Pac-12 Networks strike hurts jobs

Danielle Shi/Staff

We are now in year two of the Pac-12 Networks, a bold venture that gives our 12 universities their own media company. Our focus is to provide unprecedented exposure for all student-athletes and, just as importantly, learning and paid internship opportunities for thousands of Pac-12 students. Unfortunately, those opportunities are being threatened by the labor union whose fliers you may have recently seen around campus.

Because this issue affects you so directly, I want to share with you what is at stake and the position we have taken — one we believe protects our mission and provides first-rate wages and working conditions for both union workers and other professionals. I also want to share with you why I am so personally committed to preserving these opportunities for Pac-12 students.

First, a bit of background on where the Pac-12 Networks and the union disagree, and where we don’t. This isn’t a strike. In fact, we’ve hired, and continue to hire, hundreds of members of the union — the International Alliance of Theatrical and Stage Employees — as camera operators, sound engineers and other technical jobs for our game telecasts. And we pay them rates that meet or exceed the prevailing wage in each of the areas where we operate.

The crux of the disagreement is that the union wants us to engage only union members, and we can’t agree to that. A commercial model of the type the union wants to impose is not viable when the goal is not just to make money but also to provide exposure to traditionally underserved student-athletes, especially women and participants in Olympic sports. Student interns enable those sports to be broadcast while many union members and other professionals are engaged, especially for major revenue-producing sports such as football and basketball. This flexibility is win-win for everyone.

But to me, the most important reason is that it would deny thousands of students the life-changing opportunity of a paid internship in TV production. This is not only a core part of the Pac-12 Networks mission; it is a core part of who I am and why I love being here.

I fell in love with TV sports as a kid watching ABC’s legendary Wide World of Sports. I learned more about what happens behind the camera when, as a member of the U.S. speed-skating team, I was lucky enough to be able to hang out with the crew on the production truck. Then, through the Medill News Service at Northwestern University, I had the chance to do just about everything: write, produce, run camera, even appear on air (which I later decided wasn’t for me).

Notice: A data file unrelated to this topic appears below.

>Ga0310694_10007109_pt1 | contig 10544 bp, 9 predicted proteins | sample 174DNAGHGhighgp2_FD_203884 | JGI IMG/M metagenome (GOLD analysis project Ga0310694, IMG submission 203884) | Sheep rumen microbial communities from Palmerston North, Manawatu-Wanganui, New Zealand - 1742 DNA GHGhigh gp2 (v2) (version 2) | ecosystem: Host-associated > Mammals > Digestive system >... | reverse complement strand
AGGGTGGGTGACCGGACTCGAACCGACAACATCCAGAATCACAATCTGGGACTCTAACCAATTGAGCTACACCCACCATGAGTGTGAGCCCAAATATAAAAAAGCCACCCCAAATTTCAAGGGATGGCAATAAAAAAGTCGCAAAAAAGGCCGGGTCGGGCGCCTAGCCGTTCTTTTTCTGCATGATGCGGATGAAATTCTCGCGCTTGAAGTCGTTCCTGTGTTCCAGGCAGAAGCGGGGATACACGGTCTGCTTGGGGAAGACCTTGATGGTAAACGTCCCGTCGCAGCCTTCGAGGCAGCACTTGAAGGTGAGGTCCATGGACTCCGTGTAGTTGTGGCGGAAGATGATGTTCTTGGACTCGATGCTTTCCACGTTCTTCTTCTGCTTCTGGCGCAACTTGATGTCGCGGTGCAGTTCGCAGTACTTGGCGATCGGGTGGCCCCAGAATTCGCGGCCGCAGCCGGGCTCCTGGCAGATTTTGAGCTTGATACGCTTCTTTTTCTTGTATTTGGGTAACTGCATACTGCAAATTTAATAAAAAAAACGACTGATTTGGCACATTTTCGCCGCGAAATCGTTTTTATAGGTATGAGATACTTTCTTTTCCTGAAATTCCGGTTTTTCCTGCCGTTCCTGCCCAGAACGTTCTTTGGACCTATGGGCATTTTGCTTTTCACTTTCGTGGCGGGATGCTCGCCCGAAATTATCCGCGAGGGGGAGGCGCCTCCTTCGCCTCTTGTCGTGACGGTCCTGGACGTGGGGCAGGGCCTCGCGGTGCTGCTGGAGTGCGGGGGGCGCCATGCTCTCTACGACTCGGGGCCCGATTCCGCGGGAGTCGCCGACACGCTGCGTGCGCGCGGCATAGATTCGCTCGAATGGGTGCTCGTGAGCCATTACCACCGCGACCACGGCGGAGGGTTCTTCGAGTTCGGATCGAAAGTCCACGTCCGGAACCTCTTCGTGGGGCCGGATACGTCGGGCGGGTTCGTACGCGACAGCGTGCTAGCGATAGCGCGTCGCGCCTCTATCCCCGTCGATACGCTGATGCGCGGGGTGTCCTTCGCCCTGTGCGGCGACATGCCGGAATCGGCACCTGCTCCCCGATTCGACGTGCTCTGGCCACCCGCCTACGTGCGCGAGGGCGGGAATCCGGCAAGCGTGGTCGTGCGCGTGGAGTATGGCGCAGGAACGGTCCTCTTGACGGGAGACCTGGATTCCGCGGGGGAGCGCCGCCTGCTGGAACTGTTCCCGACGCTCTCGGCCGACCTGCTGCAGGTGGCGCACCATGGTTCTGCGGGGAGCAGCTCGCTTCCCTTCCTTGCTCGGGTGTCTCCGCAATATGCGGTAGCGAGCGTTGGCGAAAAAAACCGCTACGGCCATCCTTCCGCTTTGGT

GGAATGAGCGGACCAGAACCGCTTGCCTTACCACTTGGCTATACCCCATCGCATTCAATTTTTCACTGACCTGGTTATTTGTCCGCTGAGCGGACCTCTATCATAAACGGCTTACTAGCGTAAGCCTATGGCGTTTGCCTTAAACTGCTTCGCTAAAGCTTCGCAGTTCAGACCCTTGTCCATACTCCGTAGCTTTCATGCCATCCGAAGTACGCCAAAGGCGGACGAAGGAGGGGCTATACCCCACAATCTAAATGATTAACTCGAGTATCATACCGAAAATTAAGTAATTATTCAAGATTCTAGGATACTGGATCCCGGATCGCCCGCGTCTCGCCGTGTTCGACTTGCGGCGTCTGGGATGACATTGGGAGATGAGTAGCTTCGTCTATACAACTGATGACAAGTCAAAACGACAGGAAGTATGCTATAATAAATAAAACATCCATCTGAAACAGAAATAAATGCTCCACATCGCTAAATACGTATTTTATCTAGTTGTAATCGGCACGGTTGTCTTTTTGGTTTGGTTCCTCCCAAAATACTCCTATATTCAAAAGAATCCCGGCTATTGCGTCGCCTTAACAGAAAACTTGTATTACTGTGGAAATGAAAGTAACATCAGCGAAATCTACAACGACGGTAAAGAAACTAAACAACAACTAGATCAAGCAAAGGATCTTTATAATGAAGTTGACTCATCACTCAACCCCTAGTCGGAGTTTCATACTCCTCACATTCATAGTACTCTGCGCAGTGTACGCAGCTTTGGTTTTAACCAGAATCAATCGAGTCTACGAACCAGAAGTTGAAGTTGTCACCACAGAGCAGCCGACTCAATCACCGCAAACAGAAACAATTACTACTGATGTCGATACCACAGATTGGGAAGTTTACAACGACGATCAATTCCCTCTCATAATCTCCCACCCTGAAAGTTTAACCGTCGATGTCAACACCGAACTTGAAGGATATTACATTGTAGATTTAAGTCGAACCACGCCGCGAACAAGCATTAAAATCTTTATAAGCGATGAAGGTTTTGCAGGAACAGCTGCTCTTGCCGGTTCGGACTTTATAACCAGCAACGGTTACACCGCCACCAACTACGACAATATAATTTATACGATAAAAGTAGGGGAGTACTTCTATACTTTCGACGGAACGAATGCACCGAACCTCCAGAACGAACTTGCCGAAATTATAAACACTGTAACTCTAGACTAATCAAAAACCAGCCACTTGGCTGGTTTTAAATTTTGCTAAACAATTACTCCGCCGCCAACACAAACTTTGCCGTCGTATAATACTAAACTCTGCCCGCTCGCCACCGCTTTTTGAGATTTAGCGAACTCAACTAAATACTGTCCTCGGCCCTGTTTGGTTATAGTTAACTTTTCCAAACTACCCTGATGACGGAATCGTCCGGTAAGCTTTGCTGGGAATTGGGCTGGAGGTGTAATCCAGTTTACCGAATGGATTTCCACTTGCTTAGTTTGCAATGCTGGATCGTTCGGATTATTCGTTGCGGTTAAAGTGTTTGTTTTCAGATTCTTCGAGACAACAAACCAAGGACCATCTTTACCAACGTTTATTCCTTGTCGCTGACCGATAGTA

Without those crucial opportunities, I don’t think I would have had the career I’ve been fortunate enough to enjoy. Providing similar opportunities for you and thousands of your fellow students around the Pac-12 is, by far, the single most rewarding thing I do. It is what makes this job and Pac-12 Networks different from any other TV network or sports enterprise I know of.

We plan to do even more for students. I want those of you who work with us to touch every part of the process and learn as many positions as you can. That’s why we already use students in so many different ways, including as stage managers, camera operators and even on-air talent. Ultimately, we want our Pac-12 Studios to become a teaching facility and media lab for Pac-12 students. The restrictive hiring and work rules of a union shop would strangle that initiative, and thousands of our students would pay the price, not only today but in future opportunities foreclosed.

Fortunately, there’s no reason to let that happen. Our unique and flexible model is providing crucial student opportunities and well-paying jobs for professionals. Last year, in our very first year of operation, we created more than 13,000 daily hire positions. This year, as we increase our coverage to 750 events, that number will increase to 15,000. We’ve demonstrated that we can do the right thing for our employees while also fulfilling our mission for our student-athletes, financially benefiting our member universities and providing career-building, life-changing experiences to students.

And that’s exactly what a network affiliated with 12 great universities should be doing.

Lydia Murphy-Stephans is president of Pac-12 Networks.